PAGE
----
The Horror of it all: New “Seasons”, new frights

This last week was a banner week for horror and television. How you ask? Well, one brand new show smacked us upside the sexy face and one familiar fright came shambling back to the screen. Those shows: The River and The Walking Dead.

Now you know I’m all about me some zombies. And The Walking Dead fills this bill just fine (more on that in a bit). But serving some tasty, dark icing on my chocolaty cake o’ death and doom (no ‘Cake or Death’ here — it’s all Death) was a new series served up by DreamWorks Television as a mid-season replacement (for what we don’t know and don’t care). This new series, The River,  looked initially like it was going to have the air sucked out of it before the first episode could hit the screen. The reviews were iffy and the previews gave us nothing of story, backstory, or character. What we did get was moody flashes of something that might possibly be creepy.

It delivered and delivered with delicious fright.

Now, I’m not going to go on the record to say this was near the level of American Horror Story — it’s not, but then no horror series in the last couple of decades has brought the creeptastic frights that AHS has delivered. But The River did set up a unique blend of TV show that, in some ways, spoofs reality TV with plenty of jump-cut frights, a nice mixture of filming styles, and some fairly strong acting and writing.

Here’s the gist: A TV personality (similar to the Croc Hunter) goes missing in the Amazon River. His wife, son, and a crew head out to find him. They don’t find him…yet. The show is set up in such a way that each episode will deal with the crew encountering something creeptastically frightening each week — all on their journey to find their lost chum/husband/employee/father.

Now, here’s the thing — this could either get really old really fast, or it could be stretched into one hell of a tension-filled fright-fest. I certainly hope its the latter, because if this show succeeds, it means we have three serious horror series on air at once (four if you count Dexter) — that is unprecedented in this age of reality and sitcom-sweet TV mixed with too many CSI spin offs and every incarnation of a medical show imaginable.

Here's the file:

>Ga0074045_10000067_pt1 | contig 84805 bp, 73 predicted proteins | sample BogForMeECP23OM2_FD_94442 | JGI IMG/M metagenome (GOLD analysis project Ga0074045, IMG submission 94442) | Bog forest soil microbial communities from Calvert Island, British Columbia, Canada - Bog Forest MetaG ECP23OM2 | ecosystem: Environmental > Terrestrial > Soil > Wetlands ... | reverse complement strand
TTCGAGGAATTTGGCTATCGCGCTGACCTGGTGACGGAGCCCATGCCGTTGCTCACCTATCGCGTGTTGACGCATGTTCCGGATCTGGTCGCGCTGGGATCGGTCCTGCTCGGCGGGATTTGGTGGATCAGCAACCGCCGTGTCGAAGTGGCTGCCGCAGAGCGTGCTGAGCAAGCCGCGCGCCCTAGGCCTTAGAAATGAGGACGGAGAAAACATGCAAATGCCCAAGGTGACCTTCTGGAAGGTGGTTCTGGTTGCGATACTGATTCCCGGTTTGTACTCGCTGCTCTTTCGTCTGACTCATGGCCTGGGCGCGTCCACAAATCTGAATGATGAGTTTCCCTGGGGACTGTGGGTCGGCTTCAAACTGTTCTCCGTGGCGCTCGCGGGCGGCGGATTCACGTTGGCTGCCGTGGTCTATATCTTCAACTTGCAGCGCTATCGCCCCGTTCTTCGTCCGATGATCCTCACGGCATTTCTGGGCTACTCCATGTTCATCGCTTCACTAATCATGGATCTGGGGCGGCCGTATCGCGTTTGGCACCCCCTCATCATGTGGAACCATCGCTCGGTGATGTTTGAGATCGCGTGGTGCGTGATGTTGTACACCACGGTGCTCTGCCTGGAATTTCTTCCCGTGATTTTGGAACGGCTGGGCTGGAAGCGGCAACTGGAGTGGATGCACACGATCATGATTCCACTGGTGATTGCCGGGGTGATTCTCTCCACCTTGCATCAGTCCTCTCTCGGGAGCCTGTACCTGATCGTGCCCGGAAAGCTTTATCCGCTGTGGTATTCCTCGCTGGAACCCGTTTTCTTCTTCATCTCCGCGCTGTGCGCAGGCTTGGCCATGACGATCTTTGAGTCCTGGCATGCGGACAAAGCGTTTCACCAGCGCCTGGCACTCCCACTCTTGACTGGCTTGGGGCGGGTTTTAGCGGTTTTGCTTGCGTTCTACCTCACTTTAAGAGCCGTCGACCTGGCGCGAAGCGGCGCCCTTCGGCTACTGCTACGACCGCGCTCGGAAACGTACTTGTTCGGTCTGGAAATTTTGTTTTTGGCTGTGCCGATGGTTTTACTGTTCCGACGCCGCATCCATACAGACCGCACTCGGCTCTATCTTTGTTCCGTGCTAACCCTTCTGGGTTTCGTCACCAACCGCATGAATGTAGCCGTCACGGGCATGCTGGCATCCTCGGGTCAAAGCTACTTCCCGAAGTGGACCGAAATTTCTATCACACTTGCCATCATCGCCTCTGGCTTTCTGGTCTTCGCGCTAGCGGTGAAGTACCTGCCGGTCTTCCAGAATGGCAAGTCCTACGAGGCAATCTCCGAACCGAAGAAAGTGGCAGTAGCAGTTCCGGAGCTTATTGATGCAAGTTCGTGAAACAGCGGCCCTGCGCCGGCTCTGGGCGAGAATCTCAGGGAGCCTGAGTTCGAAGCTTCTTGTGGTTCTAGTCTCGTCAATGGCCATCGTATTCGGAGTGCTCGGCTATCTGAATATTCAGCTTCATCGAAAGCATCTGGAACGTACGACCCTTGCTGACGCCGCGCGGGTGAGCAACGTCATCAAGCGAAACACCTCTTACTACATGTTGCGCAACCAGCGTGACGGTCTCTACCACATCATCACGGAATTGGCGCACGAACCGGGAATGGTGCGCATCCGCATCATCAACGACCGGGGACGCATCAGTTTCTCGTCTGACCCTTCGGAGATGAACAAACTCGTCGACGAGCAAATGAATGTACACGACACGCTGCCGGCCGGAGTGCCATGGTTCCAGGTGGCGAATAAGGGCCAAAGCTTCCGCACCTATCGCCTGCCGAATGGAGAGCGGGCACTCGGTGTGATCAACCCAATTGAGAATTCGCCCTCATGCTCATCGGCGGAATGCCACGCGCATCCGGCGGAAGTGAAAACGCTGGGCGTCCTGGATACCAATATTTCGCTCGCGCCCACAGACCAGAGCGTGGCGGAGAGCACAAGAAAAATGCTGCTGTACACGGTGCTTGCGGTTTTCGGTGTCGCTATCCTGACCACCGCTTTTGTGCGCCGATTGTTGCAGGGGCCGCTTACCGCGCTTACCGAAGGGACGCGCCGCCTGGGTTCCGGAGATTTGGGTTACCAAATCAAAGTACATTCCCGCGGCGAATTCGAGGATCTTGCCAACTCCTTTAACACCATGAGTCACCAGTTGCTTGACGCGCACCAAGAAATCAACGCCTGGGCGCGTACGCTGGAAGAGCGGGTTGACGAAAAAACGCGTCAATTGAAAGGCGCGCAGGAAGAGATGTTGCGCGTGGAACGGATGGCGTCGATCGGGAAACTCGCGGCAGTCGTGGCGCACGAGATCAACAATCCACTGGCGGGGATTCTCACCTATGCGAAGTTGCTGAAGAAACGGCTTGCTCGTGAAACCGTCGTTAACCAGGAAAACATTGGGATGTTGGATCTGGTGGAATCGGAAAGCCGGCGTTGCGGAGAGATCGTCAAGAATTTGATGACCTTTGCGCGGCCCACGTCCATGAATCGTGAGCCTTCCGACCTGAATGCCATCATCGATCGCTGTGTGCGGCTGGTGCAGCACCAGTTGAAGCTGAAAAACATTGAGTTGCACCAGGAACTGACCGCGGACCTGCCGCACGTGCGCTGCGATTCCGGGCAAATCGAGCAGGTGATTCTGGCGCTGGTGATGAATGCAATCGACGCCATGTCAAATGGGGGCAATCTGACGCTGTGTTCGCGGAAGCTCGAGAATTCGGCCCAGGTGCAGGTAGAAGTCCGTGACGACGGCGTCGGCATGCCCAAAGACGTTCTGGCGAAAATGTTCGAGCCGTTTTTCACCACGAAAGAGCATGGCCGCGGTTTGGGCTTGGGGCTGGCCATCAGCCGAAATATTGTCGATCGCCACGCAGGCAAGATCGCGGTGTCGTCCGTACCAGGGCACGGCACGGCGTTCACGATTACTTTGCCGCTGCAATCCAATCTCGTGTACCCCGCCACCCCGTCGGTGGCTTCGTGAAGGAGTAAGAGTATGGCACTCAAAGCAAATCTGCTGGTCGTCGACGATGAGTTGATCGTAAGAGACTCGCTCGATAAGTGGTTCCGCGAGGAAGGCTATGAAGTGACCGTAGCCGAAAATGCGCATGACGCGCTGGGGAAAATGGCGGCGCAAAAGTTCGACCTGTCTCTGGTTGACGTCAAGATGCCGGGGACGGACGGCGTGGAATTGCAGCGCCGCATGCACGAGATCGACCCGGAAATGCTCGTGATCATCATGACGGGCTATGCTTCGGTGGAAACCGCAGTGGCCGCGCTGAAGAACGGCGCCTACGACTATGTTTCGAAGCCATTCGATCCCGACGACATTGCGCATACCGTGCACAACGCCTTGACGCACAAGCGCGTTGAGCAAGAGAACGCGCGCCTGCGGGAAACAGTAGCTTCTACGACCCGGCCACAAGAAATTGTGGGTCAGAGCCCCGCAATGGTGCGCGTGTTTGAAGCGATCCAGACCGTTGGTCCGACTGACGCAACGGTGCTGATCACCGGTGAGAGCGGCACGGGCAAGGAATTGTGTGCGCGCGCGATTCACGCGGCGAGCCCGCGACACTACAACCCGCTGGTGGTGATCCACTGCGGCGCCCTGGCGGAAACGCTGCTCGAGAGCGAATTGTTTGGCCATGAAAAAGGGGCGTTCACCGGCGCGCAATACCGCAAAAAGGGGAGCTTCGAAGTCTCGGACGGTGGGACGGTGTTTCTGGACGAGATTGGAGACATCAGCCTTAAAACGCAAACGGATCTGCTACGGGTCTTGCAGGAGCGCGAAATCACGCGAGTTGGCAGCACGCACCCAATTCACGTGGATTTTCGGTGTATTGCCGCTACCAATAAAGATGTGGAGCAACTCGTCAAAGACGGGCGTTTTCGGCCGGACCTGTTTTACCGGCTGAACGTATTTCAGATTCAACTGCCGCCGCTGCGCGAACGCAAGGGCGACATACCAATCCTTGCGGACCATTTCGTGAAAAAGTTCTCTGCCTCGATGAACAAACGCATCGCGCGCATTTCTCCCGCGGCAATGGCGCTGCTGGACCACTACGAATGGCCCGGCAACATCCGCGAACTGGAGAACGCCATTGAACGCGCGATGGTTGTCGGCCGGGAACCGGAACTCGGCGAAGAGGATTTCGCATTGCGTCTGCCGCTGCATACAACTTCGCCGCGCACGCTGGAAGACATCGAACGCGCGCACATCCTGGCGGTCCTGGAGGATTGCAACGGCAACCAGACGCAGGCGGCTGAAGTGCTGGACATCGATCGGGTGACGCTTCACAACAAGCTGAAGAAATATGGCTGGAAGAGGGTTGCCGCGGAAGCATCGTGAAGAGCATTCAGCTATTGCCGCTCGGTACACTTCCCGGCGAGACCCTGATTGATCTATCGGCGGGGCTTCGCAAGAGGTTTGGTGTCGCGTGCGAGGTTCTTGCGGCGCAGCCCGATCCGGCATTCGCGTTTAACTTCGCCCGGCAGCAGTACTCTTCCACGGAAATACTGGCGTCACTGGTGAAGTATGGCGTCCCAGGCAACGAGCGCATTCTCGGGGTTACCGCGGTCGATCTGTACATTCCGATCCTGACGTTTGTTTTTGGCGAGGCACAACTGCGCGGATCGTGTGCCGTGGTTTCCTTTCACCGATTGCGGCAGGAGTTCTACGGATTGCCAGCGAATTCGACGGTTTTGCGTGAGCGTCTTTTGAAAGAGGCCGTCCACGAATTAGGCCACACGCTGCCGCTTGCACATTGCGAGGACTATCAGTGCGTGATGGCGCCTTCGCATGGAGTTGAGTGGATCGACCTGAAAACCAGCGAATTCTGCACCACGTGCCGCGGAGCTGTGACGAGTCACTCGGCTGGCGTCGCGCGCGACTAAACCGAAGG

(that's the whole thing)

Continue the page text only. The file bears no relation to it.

I have high hopes for The River. It was produced by the men behind Paranormal Activity — and they certainly know how to extract fright from the mundane.

And now…the return of The Walking Dead

I refuse to give spoilers, so fear not, I won’t give away anything. But if you remember where the last 1/2 season left off, you know it left on a cliff-hanger of doom. The intensity was insane — and this latest episode certainly did not fail to follow suit. Of course it couldn’t keep up THAT kind of intensity. But it did an outstanding job of bringing one of the main characters back to his old kick-ass self.

This most recent Walking Dead also helped to solidify its future. Prior to the half-season premier (I’m really getting tired of these half seasons by the way) it was unclear what the future held for the main characters. Would they be moving on to leave the farm behind? Would they figure out a way to stay and make a home-base at the ho-down?

But there are new questions that have come up!

  • What’s up with everyone’s favorite redneck? Why is he gone all hometown-emo?
  • When is Shane going to finally go mental, deep throat the barrel of his pistol and Jackson Pollack his brains across a wall?
  • Will XXX tell XXX he loves her back? Oh, the horror!!!
  • Now that the search for Sophia is over, what are they going to focus their energy on?
  • When is Dale going to snap and put a bullet through Shane’s head (and will he do it before Shane snaps and pulls that trigger himself? See above.)

Although this episode didn’t have the incredible intensity the end of the first part of the season had, it certainly had a dutiful sense of purpose. We are obviously getting set up for some serious calm before the undead storm.
I want to do something a little different now. I want to look at the current state of The Walking Dead from the eyes of someone who takes the zombie story fairly seriously.

I love what they are doing with the seclusion the farm is giving them. My only fear is that this leaves out a very important element of the zombie mythos — the shambling horde and the deconstruction of construction. What I mean is this — there is something frightening about the collapse of society, about the decay of concrete and the fear that looming rot and chaos brings. With where TWD currently stands, the don’t have that. What they have is the serene outdoors randomly undercut with a zombie or internal struggle between the “troups”. Of course I’m sure this will change.

And please don’t take this as a complaint! I love the show…there are just apocalyptic elements I’d like to see brought back. But that’s me, speaking through the filter of my own zombie series.

Anyway… make sure to catch The River before the season is over (it’s only 8 eps). And until we meet again, my horrific lovelies, be sexy and be afraid!